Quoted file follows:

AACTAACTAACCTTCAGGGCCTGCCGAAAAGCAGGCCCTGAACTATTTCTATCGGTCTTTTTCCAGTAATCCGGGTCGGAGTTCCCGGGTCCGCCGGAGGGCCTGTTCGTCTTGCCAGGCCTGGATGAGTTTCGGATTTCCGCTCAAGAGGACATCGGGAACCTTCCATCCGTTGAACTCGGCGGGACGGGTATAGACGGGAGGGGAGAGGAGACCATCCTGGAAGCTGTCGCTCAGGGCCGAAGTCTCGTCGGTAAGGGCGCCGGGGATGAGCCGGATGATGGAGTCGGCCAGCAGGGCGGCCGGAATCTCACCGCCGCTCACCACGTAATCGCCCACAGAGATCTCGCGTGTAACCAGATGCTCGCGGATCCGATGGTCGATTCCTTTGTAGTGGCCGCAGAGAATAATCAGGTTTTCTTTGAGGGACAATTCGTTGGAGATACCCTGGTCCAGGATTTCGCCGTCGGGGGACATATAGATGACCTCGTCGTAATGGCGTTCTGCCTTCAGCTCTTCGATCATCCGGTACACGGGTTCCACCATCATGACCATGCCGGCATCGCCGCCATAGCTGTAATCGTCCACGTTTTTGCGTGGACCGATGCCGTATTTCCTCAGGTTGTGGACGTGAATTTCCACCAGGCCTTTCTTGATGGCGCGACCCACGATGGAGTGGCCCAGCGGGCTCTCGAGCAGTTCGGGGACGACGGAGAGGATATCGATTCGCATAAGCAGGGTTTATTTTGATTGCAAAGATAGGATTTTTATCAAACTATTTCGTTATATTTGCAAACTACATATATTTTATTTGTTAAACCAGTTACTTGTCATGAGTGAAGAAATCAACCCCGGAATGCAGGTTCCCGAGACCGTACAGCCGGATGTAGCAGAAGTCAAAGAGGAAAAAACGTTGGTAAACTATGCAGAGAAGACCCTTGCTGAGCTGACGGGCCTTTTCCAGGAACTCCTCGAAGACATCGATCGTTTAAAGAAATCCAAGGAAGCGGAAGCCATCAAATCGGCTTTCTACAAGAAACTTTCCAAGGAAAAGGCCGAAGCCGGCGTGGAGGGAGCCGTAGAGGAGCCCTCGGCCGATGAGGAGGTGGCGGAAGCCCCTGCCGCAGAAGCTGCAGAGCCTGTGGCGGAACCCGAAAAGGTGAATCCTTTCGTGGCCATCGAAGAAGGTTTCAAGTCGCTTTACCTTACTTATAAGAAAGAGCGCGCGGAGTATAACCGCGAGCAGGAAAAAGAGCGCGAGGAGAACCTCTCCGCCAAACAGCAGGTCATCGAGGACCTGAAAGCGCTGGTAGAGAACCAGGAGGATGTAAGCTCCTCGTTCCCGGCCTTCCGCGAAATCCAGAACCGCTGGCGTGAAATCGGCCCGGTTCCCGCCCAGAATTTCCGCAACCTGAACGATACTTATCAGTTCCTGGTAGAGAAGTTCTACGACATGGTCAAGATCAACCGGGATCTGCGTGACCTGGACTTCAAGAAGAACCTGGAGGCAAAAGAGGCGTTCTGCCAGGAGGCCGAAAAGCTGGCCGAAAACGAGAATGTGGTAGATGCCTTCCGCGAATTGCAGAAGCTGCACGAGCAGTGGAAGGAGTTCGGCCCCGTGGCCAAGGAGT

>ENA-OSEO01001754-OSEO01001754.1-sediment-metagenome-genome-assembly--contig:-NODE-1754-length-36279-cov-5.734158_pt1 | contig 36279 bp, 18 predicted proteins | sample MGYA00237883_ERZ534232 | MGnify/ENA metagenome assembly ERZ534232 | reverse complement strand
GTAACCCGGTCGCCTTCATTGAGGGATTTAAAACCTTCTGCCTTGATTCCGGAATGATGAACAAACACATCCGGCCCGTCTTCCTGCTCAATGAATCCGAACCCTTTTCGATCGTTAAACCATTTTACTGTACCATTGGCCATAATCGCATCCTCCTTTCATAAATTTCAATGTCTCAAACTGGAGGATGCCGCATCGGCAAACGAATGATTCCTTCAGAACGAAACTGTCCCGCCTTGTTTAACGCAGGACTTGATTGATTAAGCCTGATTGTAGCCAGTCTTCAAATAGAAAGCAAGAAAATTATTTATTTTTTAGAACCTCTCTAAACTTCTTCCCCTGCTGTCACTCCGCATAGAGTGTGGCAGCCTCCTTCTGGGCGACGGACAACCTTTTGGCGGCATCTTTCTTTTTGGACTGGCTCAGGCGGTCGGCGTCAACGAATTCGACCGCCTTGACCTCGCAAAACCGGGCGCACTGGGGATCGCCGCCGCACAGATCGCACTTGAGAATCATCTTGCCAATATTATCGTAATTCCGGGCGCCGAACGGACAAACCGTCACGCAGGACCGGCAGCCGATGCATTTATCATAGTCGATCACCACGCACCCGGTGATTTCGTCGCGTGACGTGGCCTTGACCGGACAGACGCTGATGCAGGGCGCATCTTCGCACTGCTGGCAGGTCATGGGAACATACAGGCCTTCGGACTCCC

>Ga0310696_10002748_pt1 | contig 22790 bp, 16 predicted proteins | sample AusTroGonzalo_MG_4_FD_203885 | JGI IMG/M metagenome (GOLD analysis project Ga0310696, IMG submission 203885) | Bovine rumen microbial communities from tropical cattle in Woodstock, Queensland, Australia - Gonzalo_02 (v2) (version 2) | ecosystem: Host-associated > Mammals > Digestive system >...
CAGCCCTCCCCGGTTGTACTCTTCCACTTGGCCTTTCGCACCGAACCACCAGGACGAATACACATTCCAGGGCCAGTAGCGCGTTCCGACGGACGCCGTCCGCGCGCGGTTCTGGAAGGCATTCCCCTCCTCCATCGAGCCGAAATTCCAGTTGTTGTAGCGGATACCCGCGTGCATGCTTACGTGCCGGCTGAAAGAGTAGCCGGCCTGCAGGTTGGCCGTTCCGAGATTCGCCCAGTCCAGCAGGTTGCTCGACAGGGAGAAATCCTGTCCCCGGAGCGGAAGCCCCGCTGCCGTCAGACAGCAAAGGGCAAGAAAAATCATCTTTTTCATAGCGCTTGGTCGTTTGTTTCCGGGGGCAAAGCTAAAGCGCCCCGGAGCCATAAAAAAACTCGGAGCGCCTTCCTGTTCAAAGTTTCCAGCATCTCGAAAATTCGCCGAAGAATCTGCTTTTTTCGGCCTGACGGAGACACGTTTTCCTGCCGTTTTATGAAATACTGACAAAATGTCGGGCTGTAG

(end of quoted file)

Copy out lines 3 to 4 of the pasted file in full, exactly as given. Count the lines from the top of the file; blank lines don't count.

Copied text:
GTAACCCGGTCGCCTTCATTGAGGGATTTAAAACCTTCTGCCTTGATTCCGGAATGATGAACAAACACATCCGGCCCGTCTTCCTGCTCAATGAATCCGAACCCTTTTCGATCGTTAAACCATTTTACTGTACCATTGGCCATAATCGCATCCTCCTTTCATAAATTTCAATGTCTCAAACTGGAGGATGCCGCATCGGCAAACGAATGATTCCTTCAGAACGAAACTGTCCCGCCTTGTTTAACGCAGGACTTGATTGATTAAGCCTGATTGTAGCCAGTCTTCAAATAGAAAGCAAGAAAATTATTTATTTTTTAGAACCTCTCTAAACTTCTTCCCCTGCTGTCACTCCGCATAGAGTGTGGCAGCCTCCTTCTGGGCGACGGACAACCTTTTGGCGGCATCTTTCTTTTTGGACTGGCTCAGGCGGTCGGCGTCAACGAATTCGACCGCCTTGACCTCGCAAAACCGGGCGCACTGGGGATCGCCGCCGCACAGATCGCACTTGAGAATCATCTTGCCAATATTATCGTAATTCCGGGCGCCGAACGGACAAACCGTCACGCAGGACCGGCAGCCGATGCATTTATCATAGTCGATCACCACGCACCCGGTGATTTCGTCGCGTGACGTGGCCTTGACCGGACAGACGCTGATGCAGGGCGCATCTTCGCACTGCTGGCAGGTCATGGGAACATACAGGCCTTCGGACTCCC

>Ga0310696_10002748_pt1 | contig 22790 bp, 16 predicted proteins | sample AusTroGonzalo_MG_4_FD_203885 | JGI IMG/M metagenome (GOLD analysis project Ga0310696, IMG submission 203885) | Bovine rumen microbial communities from tropical cattle in Woodstock, Queensland, Australia - Gonzalo_02 (v2) (version 2) | ecosystem: Host-associated > Mammals > Digestive system >...